Monday, February 8, 2016

Behind the Veil

The three greatest writers of the Weird Tales era in the 1920s and 30s were Howard, Lovecraft, and Clark Ashton Smith. Lovecraft and Howard have gone on to greater fame in death than they ever knew in life, but Smith – often acknowledged by his peers as the best of the three – is today almost forgotten, a footnote in the pulp era, read only by fans. It is ironic in a way his own morbid imagination would appreciate – that he outlived his contemporaries by decades, and yet his literary legacy is so much lesser.

Smith was an odd, reclusive man. Born in 1893, he lived all his life in California. He married late in life, and his health was often poor. He wrote fiction intensively only between the years of 1926 and 1935, largely under the epistolary influence of Lovecraft, with whom he corresponded until the latter’s death in 1937. Smith’s first love was poetry, and he turned out an impressive body of verse in the course of his life, consisting of hundreds of poems marked by their vividness and bizarre, often macabre imagery.

Later in life, he turned his hand mostly to visual arts, carving strange sculptures from soapstone and turning out sketches and paintings. Despite his friends’ urging, he wrote almost no fiction after 1937, and spent the last decades of his life pursuing other forms, though he never ceased creating.

It has been said that he was affected by tragedy, and that seems to be true. It was his friend Lovecraft’s influence that turned him to fiction in the first place, and in the years 1935 - 37 there was a barrage of loss in his life. His mother died in ‛35, and while he was nursing his father through terminal illness, he had word of Bob Howard’s suicide in ‛36 and then Lovecraft himself died in ‛37. Shortly after this, his father passed away, and he must have felt himself very, very alone. I suppose it can be understood why he laid down his pen and never really picked it up again.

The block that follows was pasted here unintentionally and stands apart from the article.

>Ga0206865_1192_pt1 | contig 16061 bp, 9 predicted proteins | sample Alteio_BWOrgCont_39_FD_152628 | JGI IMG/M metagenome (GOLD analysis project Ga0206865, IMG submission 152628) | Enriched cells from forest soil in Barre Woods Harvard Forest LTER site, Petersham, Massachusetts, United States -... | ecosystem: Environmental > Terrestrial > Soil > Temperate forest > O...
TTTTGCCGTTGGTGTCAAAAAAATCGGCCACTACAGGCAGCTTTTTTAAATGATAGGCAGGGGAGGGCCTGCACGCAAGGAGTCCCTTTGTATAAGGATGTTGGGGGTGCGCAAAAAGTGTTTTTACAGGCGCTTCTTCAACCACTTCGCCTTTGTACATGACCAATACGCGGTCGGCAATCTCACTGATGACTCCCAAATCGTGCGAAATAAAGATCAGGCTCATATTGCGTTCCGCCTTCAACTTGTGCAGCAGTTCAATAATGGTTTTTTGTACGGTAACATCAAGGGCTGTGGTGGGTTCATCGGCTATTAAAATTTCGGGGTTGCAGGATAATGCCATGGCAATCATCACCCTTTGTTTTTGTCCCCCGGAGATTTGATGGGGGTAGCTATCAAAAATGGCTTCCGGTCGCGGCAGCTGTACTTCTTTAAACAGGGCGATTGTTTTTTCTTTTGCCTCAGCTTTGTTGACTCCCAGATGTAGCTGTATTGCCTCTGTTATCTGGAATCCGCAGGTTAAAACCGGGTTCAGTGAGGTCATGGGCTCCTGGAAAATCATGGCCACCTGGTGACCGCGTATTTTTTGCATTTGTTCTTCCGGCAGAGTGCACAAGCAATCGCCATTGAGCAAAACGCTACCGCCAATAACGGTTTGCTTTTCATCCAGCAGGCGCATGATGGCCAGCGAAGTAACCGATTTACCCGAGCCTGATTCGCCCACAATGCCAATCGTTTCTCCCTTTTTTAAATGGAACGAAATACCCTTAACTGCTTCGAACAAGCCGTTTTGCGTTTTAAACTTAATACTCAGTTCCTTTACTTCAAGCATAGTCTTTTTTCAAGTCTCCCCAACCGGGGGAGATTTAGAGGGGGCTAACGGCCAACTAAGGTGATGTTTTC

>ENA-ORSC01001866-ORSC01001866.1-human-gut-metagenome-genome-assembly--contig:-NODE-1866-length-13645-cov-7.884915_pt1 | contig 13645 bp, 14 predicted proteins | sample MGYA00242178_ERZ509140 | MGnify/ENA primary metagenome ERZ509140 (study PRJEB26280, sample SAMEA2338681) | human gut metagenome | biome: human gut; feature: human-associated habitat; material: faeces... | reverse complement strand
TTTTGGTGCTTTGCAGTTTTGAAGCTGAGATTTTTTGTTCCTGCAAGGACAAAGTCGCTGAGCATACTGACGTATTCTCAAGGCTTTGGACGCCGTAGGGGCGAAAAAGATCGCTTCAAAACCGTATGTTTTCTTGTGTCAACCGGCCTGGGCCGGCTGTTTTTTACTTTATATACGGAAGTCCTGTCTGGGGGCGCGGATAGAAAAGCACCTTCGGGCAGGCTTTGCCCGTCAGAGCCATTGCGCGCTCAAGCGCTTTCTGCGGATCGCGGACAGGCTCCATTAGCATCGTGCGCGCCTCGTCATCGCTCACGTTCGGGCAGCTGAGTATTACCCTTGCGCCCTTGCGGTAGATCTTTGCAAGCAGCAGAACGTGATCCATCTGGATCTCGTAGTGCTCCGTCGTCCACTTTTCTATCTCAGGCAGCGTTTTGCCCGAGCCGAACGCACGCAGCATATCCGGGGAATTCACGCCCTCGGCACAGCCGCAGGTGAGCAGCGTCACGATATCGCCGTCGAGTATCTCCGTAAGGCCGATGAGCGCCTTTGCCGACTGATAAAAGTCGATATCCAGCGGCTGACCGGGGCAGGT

The tragedy of that is the fact that his stories were marvelous. Smith brought the same lyricism and ardent imagery to his prose that he wielded so well in poetry, and he was undoubtedly the best writer, line by line, that Weird Tales ever printed. His stories were perhaps the ideal of what was then called “weird fiction” - a brew of fantasy, mystery, and horror that marked the pulp era. Smith imagined fevered, bizarre, rich fantasy worlds filled with darkness and a sense of the macabre. His worlds lived and breathed in a way many fantasy worlds still do not.